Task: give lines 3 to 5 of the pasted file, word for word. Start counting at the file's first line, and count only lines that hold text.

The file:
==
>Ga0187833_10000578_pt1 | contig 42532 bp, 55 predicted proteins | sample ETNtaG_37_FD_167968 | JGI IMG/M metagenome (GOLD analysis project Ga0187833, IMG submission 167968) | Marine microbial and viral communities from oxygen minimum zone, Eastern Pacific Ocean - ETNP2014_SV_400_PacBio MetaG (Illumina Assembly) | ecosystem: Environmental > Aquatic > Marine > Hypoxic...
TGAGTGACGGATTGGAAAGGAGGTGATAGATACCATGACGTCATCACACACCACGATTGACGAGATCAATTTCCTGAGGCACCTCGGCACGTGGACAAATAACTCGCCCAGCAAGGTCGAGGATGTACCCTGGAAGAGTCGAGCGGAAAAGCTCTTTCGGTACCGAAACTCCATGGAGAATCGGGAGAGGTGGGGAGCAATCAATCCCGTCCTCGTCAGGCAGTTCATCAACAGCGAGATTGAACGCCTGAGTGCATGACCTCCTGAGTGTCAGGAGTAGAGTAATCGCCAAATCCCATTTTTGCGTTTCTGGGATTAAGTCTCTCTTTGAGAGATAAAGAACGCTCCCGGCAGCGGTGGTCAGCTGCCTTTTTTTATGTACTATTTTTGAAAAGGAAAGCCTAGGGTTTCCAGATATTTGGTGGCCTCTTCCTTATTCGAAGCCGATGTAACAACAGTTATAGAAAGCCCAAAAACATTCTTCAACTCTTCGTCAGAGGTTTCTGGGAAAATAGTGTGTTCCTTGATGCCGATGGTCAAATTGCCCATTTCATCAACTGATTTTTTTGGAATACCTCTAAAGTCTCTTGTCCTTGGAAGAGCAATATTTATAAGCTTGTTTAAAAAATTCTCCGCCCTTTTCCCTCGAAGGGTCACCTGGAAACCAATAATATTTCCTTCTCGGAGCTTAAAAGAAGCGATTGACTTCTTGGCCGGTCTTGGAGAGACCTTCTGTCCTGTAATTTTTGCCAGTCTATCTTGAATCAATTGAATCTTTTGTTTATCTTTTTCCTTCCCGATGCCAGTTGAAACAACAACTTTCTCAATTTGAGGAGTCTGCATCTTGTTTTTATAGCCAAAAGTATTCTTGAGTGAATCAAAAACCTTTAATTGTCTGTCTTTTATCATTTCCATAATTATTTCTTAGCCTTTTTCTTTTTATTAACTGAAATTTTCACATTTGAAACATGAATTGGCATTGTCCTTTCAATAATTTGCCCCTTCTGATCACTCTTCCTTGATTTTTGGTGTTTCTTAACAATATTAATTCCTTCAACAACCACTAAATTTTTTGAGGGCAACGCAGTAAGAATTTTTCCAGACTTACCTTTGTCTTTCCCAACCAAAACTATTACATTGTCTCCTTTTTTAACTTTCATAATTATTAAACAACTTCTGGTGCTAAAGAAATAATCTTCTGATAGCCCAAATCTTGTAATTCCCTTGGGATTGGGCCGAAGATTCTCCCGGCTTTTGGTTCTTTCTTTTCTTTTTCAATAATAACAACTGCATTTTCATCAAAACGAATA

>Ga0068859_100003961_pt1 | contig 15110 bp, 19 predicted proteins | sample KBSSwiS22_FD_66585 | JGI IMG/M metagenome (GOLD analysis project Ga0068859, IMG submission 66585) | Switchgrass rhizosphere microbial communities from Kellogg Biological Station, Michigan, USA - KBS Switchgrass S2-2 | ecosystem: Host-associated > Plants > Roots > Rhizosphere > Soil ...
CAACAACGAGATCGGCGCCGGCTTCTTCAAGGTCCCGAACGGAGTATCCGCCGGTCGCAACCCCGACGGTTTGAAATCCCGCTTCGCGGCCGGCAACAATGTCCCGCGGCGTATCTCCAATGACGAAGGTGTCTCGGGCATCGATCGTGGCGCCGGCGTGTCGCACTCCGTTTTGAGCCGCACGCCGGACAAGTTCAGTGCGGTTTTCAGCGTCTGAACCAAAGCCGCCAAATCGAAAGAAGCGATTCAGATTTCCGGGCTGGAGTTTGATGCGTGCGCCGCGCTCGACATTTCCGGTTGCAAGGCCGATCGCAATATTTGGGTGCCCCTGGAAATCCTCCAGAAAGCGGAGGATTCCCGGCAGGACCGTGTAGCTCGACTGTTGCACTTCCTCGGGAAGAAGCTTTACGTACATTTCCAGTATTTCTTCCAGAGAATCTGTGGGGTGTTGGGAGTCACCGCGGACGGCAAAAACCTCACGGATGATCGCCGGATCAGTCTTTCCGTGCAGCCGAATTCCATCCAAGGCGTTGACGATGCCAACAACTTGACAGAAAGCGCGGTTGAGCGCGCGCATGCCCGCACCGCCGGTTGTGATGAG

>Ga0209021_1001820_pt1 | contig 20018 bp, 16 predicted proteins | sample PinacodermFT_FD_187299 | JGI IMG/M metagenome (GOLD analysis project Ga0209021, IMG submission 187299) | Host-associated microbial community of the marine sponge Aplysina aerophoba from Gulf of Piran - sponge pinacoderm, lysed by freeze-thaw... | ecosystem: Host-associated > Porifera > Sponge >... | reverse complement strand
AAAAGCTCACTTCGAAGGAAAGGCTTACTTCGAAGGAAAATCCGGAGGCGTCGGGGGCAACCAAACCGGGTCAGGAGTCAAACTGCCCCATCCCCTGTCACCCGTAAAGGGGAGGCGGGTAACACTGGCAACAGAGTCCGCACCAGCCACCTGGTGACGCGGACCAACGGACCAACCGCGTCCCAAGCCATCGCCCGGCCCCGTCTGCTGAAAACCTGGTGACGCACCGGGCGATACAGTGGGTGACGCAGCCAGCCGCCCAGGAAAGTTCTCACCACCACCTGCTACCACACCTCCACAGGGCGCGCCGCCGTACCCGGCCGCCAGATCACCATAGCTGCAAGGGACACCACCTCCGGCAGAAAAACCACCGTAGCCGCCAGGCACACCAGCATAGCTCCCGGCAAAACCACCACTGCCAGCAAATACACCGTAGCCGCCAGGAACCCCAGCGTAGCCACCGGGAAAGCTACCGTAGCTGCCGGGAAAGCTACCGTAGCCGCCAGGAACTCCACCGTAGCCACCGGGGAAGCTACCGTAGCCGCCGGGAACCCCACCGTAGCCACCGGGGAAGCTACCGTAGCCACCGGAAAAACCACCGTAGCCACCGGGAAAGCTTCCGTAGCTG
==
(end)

>Ga0068859_100003961_pt1 | contig 15110 bp, 19 predicted proteins | sample KBSSwiS22_FD_66585 | JGI IMG/M metagenome (GOLD analysis project Ga0068859, IMG submission 66585) | Switchgrass rhizosphere microbial communities from Kellogg Biological Station, Michigan, USA - KBS Switchgrass S2-2 | ecosystem: Host-associated > Plants > Roots > Rhizosphere > Soil ...
CAACAACGAGATCGGCGCCGGCTTCTTCAAGGTCCCGAACGGAGTATCCGCCGGTCGCAACCCCGACGGTTTGAAATCCCGCTTCGCGGCCGGCAACAATGTCCCGCGGCGTATCTCCAATGACGAAGGTGTCTCGGGCATCGATCGTGGCGCCGGCGTGTCGCACTCCGTTTTGAGCCGCACGCCGGACAAGTTCAGTGCGGTTTTCAGCGTCTGAACCAAAGCCGCCAAATCGAAAGAAGCGATTCAGATTTCCGGGCTGGAGTTTGATGCGTGCGCCGCGCTCGACATTTCCGGTTGCAAGGCCGATCGCAATATTTGGGTGCCCCTGGAAATCCTCCAGAAAGCGGAGGATTCCCGGCAGGACCGTGTAGCTCGACTGTTGCACTTCCTCGGGAAGAAGCTTTACGTACATTTCCAGTATTTCTTCCAGAGAATCTGTGGGGTGTTGGGAGTCACCGCGGACGGCAAAAACCTCACGGATGATCGCCGGATCAGTCTTTCCGTGCAGCCGAATTCCATCCAAGGCGTTGACGATGCCAACAACTTGACAGAAAGCGCGGTTGAGCGCGCGCATGCCCGCACCGCCGGTTGTGATGAG

>Ga0209021_1001820_pt1 | contig 20018 bp, 16 predicted proteins | sample PinacodermFT_FD_187299 | JGI IMG/M metagenome (GOLD analysis project Ga0209021, IMG submission 187299) | Host-associated microbial community of the marine sponge Aplysina aerophoba from Gulf of Piran - sponge pinacoderm, lysed by freeze-thaw... | ecosystem: Host-associated > Porifera > Sponge >... | reverse complement strand